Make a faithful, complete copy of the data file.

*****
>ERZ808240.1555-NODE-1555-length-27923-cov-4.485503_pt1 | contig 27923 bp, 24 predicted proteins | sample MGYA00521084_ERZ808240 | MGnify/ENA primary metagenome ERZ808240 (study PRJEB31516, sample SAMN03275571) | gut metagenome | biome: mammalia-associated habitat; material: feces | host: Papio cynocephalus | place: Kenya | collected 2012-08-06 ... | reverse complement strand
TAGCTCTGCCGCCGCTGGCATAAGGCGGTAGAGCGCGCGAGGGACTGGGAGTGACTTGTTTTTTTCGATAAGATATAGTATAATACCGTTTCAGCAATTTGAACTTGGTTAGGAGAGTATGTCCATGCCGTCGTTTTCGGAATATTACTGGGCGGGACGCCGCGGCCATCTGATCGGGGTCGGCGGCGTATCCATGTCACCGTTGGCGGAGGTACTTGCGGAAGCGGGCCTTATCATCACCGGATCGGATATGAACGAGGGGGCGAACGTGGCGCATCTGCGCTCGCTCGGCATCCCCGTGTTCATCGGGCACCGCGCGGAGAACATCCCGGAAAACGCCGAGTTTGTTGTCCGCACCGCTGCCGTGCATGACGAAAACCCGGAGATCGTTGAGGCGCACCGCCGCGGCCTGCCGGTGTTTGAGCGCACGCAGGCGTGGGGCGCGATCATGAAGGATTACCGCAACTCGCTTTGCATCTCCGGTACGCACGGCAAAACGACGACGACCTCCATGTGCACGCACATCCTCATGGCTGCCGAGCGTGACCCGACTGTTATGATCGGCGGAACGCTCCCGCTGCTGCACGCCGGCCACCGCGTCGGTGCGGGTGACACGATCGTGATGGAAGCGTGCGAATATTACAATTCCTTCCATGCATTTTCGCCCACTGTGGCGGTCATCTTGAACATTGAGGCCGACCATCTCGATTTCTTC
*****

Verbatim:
>ERZ808240.1555-NODE-1555-length-27923-cov-4.485503_pt1 | contig 27923 bp, 24 predicted proteins | sample MGYA00521084_ERZ808240 | MGnify/ENA primary metagenome ERZ808240 (study PRJEB31516, sample SAMN03275571) | gut metagenome | biome: mammalia-associated habitat; material: feces | host: Papio cynocephalus | place: Kenya | collected 2012-08-06 ... | reverse complement strand
TAGCTCTGCCGCCGCTGGCATAAGGCGGTAGAGCGCGCGAGGGACTGGGAGTGACTTGTTTTTTTCGATAAGATATAGTATAATACCGTTTCAGCAATTTGAACTTGGTTAGGAGAGTATGTCCATGCCGTCGTTTTCGGAATATTACTGGGCGGGACGCCGCGGCCATCTGATCGGGGTCGGCGGCGTATCCATGTCACCGTTGGCGGAGGTACTTGCGGAAGCGGGCCTTATCATCACCGGATCGGATATGAACGAGGGGGCGAACGTGGCGCATCTGCGCTCGCTCGGCATCCCCGTGTTCATCGGGCACCGCGCGGAGAACATCCCGGAAAACGCCGAGTTTGTTGTCCGCACCGCTGCCGTGCATGACGAAAACCCGGAGATCGTTGAGGCGCACCGCCGCGGCCTGCCGGTGTTTGAGCGCACGCAGGCGTGGGGCGCGATCATGAAGGATTACCGCAACTCGCTTTGCATCTCCGGTACGCACGGCAAAACGACGACGACCTCCATGTGCACGCACATCCTCATGGCTGCCGAGCGTGACCCGACTGTTATGATCGGCGGAACGCTCCCGCTGCTGCACGCCGGCCACCGCGTCGGTGCGGGTGACACGATCGTGATGGAAGCGTGCGAATATTACAATTCCTTCCATGCATTTTCGCCCACTGTGGCGGTCATCTTGAACATTGAGGCCGACCATCTCGATTTCTTC